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SHERRI GREEN’S MURDER – 5 YEARS AGO TODAY – SEPTEMBER 17, 2009

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Green article 2WEDNESDAY, SEPTEMBER 17, 2014 • THE BRANDON SUN NEWS • A5

Green article 1‘I do not want my sister forgotten’

5 years after Sherri Leigh Green’s death, family reveals details, offers reward to help nab killer

BY IAN HITCHEN

Before driving to the family cabin for one of her getaways from the city, Sherri Leigh Green stopped for fuel and cigarettes at the Brandon gas station where her sister worked.
She parked in front of the shop’s doors and Glenda Gerry could see that Sherri’s car was packed for the trip.
Sherri walked in, said hi and then — as they sometimes would — the sisters argued. Sherri was taking her beloved cat Mindy to the cabin, but Glenda felt the cat didn’t belong there.
“If I had of known then that was the last time I was going to talk to my sister, it would never have ended the way that it did,” Glenda recalled in a recent interview. “That’s something that I will never, ever forget. Our last discussion was an argument.”
Six days after she stopped at the gas station, Sherri’s body was found inside the cabin at Wasagaming.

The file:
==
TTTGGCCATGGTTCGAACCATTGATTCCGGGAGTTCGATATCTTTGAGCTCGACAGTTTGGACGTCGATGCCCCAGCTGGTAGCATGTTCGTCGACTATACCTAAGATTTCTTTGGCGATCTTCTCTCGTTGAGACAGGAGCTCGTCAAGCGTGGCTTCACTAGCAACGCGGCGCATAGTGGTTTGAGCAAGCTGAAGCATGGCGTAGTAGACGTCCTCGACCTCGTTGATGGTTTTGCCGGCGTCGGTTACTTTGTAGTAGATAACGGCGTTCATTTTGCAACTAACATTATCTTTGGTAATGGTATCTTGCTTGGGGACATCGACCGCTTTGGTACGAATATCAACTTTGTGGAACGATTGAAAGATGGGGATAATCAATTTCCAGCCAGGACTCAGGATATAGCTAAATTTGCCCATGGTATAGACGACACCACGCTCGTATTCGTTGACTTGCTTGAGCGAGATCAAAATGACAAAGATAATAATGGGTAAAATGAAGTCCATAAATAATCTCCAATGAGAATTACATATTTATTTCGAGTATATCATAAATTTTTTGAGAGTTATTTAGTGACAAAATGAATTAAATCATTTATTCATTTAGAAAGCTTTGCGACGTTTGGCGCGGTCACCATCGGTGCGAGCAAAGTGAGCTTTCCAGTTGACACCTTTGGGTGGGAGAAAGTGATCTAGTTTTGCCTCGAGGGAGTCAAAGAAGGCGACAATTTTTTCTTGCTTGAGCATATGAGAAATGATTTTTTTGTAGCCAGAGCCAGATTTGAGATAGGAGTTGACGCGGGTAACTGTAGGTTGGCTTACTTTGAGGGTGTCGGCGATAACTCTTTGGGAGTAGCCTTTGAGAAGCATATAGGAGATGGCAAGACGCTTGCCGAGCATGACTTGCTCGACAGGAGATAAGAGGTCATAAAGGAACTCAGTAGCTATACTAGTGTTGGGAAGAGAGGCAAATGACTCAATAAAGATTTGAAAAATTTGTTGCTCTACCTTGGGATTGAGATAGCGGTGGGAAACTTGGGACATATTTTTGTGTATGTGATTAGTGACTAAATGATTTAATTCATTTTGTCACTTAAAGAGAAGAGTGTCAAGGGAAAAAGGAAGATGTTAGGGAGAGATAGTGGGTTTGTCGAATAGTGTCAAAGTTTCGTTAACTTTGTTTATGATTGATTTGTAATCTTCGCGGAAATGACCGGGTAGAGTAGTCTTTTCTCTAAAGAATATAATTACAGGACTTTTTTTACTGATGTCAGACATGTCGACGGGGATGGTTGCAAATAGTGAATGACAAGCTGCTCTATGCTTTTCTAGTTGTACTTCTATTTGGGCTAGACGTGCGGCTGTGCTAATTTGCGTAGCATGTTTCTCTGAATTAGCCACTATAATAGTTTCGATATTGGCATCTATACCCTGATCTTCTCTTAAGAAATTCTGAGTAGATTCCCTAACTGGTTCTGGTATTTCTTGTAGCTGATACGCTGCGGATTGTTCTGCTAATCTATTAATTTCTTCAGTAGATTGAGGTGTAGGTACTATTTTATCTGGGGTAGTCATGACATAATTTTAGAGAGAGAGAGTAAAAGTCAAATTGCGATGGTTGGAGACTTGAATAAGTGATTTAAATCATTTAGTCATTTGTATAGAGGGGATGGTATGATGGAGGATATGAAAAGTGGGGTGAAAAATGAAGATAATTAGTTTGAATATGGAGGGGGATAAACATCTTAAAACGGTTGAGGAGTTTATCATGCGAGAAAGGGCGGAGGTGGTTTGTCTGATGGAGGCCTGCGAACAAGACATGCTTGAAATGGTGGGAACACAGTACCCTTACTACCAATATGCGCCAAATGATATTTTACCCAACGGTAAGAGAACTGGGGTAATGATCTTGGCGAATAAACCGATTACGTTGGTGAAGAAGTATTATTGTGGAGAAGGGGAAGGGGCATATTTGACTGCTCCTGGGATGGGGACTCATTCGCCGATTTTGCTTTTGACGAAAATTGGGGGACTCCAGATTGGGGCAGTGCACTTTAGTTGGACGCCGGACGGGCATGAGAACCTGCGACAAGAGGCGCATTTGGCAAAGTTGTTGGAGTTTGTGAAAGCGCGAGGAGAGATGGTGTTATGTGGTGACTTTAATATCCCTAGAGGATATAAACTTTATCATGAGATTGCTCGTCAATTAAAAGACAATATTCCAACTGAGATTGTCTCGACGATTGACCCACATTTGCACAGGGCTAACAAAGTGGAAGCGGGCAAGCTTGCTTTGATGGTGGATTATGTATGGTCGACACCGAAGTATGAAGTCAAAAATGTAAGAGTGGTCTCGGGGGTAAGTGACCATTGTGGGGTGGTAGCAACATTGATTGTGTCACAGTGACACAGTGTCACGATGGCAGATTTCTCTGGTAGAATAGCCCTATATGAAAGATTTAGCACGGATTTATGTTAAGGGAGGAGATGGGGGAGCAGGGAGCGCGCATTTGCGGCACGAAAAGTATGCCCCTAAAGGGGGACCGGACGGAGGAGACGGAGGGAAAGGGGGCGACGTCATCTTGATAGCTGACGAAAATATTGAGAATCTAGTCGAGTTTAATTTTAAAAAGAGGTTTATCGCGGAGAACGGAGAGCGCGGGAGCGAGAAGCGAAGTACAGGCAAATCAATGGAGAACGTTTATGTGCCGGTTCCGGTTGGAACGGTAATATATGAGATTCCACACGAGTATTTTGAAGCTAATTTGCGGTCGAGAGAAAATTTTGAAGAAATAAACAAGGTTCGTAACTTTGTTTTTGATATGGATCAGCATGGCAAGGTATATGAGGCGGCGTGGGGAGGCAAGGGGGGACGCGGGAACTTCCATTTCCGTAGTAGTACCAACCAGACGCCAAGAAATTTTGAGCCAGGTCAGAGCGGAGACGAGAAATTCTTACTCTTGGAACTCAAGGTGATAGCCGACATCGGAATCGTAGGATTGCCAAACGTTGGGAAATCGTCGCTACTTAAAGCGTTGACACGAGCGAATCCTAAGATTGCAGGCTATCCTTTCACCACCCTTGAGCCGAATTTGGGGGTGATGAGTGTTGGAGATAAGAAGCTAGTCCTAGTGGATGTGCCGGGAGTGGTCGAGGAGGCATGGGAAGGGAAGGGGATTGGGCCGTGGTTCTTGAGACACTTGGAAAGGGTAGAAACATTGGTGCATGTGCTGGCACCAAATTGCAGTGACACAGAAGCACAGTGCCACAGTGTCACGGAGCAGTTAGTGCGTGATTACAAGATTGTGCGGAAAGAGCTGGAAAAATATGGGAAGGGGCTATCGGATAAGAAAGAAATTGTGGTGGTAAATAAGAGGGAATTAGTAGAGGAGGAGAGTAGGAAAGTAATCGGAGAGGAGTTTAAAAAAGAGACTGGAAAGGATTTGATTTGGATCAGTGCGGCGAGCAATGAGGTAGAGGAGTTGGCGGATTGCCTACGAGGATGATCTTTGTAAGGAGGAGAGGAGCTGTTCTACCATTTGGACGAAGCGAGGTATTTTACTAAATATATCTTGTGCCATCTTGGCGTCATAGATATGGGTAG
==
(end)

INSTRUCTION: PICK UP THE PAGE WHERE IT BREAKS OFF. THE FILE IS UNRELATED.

That was five years ago today. Her killer hasn’t been caught and her family says they have no idea who killed her.
Now, frustrated by the lack of word of any suspects or progress from RCMP investigators, they’ve stepped forward to share what they know about the killing in the hope someone will come forward with information.
They’re offering a $1,000 reward for any information that leads to the conviction of the killer. They say they don’t want Sherri’s case to turn “cold.”
“I do not want my sister forgotten. There is somebody out there that knows something,” Glenda said. “We want answers. It has been a very rough five years on the family.”
RCMP confirmed on Tuesday that the investigation continues, but didn’t have word of any suspects or arrests, or release or confirm details due to the ongoing investigation.
“The file is still under investigation, that’s pretty much the details we have at this point,” said Manitoba RCMP spokesman Const. David Portelance. “It is still an investigation. It’s not a closed box, it’s still wide open, and they’re still working on it, that’s for sure.”
For the first time, Sherri’s family is sharing some of the details about how her body was found at the cabin on Thursday, Sept. 17, 2009.
It was Sherri’s second sister and her brother-in-law, Lisa and Dave Taylor, who found her.